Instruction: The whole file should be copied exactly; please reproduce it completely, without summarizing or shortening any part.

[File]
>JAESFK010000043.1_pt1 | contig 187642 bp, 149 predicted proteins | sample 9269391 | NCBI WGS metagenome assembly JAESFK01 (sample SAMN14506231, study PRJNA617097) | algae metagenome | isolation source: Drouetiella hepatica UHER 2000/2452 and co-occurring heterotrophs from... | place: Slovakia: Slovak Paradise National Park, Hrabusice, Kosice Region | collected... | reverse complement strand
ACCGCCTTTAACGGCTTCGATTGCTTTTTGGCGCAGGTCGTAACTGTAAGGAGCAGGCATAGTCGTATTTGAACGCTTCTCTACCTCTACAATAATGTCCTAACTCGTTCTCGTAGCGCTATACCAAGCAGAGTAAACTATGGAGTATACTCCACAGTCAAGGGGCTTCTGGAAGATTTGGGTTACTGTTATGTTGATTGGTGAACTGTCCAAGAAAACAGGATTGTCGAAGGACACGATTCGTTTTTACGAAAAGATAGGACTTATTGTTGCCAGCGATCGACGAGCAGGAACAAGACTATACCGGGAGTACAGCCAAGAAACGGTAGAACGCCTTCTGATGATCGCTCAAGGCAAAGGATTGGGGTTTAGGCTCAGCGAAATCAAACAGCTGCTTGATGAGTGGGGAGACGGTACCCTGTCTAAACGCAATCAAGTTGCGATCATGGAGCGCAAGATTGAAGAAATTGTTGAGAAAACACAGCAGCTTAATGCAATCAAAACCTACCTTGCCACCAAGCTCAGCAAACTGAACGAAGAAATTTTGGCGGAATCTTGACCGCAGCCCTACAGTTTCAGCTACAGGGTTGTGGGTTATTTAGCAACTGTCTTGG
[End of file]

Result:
>JAESFK010000043.1_pt1 | contig 187642 bp, 149 predicted proteins | sample 9269391 | NCBI WGS metagenome assembly JAESFK01 (sample SAMN14506231, study PRJNA617097) | algae metagenome | isolation source: Drouetiella hepatica UHER 2000/2452 and co-occurring heterotrophs from... | place: Slovakia: Slovak Paradise National Park, Hrabusice, Kosice Region | collected... | reverse complement strand
ACCGCCTTTAACGGCTTCGATTGCTTTTTGGCGCAGGTCGTAACTGTAAGGAGCAGGCATAGTCGTATTTGAACGCTTCTCTACCTCTACAATAATGTCCTAACTCGTTCTCGTAGCGCTATACCAAGCAGAGTAAACTATGGAGTATACTCCACAGTCAAGGGGCTTCTGGAAGATTTGGGTTACTGTTATGTTGATTGGTGAACTGTCCAAGAAAACAGGATTGTCGAAGGACACGATTCGTTTTTACGAAAAGATAGGACTTATTGTTGCCAGCGATCGACGAGCAGGAACAAGACTATACCGGGAGTACAGCCAAGAAACGGTAGAACGCCTTCTGATGATCGCTCAAGGCAAAGGATTGGGGTTTAGGCTCAGCGAAATCAAACAGCTGCTTGATGAGTGGGGAGACGGTACCCTGTCTAAACGCAATCAAGTTGCGATCATGGAGCGCAAGATTGAAGAAATTGTTGAGAAAACACAGCAGCTTAATGCAATCAAAACCTACCTTGCCACCAAGCTCAGCAAACTGAACGAAGAAATTTTGGCGGAATCTTGACCGCAGCCCTACAGTTTCAGCTACAGGGTTGTGGGTTATTTAGCAACTGTCTTGG